13 June 2002
Between Zoo And Pop
'PopMart was always going to be difficult for the opposite of all the
reasons that made Zoo TV seem easy.'
Twenty years after he first started work with U2, show designer and lighting
director Willie Williams (pictured left with Joe O'Herlihy) talks to Matt
McGee of atu2.Com about his work.
Here's an extract - then follow the link for the rest of this substantial
interview. Follow the other link to check on some of the hundreds of Tour
Diary entries from Elevation and PopMart that Willie has filed for U2.Com.
Q - There was an MTV special on last year that chronicled U2's touring
history. I remember Bono saying that PopMart was the most difficult tour
they've done - the biggest struggle. Do you feel the same way?
A - PopMart was always going to be difficult for the opposite of all the
reasons that made Zoo TV seem easy; the band were coming from a position of
success, so the critics' knives were out; the "new" persona of U2 was
established so surprise was no longer on our side; it was the second big U2
spectacle so the mood of the detractors was very much "come on impress us";
it was the first time ever that U2 started a tour in stadiums without some
smaller shows first; delay in the recording schedule meant tour tickets were
put on sale before the album was released and most of all -- in the U.S. at
least - the album contained no huge hits. None of this eased the ride into
the tour and the band found themselves facing what appeared to be an uphill
Conversely, PopMart was difficult for me only because it was difficult for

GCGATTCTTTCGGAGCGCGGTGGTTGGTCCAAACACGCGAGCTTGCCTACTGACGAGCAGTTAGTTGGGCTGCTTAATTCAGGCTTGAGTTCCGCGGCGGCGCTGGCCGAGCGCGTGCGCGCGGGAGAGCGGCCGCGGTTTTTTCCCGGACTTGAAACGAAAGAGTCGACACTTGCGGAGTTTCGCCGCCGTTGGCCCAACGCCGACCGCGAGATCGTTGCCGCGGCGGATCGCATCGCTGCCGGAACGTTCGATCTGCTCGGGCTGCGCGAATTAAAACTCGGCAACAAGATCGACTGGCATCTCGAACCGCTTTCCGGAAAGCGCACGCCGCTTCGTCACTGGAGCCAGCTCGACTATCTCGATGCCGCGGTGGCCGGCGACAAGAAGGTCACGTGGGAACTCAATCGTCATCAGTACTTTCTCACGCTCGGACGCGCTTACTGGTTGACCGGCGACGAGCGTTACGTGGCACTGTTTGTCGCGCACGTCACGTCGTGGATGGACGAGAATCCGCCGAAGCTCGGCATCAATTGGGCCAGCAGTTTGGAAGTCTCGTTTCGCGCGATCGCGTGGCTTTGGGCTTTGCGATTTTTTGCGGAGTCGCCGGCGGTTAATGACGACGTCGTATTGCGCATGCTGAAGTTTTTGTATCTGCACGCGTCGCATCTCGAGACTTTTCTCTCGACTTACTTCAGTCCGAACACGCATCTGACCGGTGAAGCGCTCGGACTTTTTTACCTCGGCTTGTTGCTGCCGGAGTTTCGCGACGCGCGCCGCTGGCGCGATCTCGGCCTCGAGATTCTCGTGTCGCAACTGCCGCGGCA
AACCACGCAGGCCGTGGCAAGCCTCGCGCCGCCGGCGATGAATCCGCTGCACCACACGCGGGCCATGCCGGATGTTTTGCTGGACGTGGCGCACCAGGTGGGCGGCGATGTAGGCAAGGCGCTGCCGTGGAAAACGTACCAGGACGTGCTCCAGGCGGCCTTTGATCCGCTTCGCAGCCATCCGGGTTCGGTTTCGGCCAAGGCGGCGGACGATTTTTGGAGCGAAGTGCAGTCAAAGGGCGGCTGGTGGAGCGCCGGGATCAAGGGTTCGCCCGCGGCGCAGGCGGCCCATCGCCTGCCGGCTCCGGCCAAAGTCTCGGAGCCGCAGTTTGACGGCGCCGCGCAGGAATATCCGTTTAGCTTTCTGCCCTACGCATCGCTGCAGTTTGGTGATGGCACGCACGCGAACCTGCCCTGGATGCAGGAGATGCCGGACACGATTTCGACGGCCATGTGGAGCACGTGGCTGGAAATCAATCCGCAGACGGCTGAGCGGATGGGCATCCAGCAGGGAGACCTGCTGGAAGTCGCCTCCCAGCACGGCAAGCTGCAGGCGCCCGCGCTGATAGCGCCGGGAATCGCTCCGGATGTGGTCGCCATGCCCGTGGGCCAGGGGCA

the band. Purely on a design level I felt -- and still feel -- it was U2's
high point to date. Whereas Zoo TV was a fantastic, incredible sprawling
mass of energy and ideas, the design of PopMart was an ultra simple,
complete concept embracing every element -- clothes, video, staging, sound -
and it was extraordinarily well executed. In some ways U2 had finally
answered the conundrum of the Joshua Tree, which was how to remain true to a
minimal design aesthetic when working on such a massive scale.
We received unheard of support from the usually highly exclusive New York
art world which resulted in the extraordinary animated visual material.
Meeting and collaborating with Roy Lichtenstein, Alan Ginsberg, William
Burroughs, Howard Finster and the estates of Andy Warhol & Keith Haring was
an unprecedented coup. From the beginning I felt sure that the artistic
achievement of PopMart would be greater than any U2 tour but it would
probably never receive the recognition it deserved because it was simply too
far ahead of its time.
Technologically PopMart outstrips Zoo TV too, incidentally. All the Zoo
technology was on display, but under the covers the PopMart video screen was
a far greater achievement. It was the first large scale video screen using
L.E.D. technology and remains to this day the largest video screen of any
kind ever created by the human race. Not bad considering we used to erect &
tear it down every day - oh, and we also drove it over the Andes.
Don't misunderstand me, I do believe both shows were quite extraordinary in
their own ways but I remain convinced that history will vindicate PopMart.
Already, with the distance of just a few years, if you sit down and watch
some of each video my point becomes really obvious -- it's PopMart that
stands the test of time to a much greater degree than Zoo TV.
Read the whole of the interview with Willie Williams at
Check Willie's Diary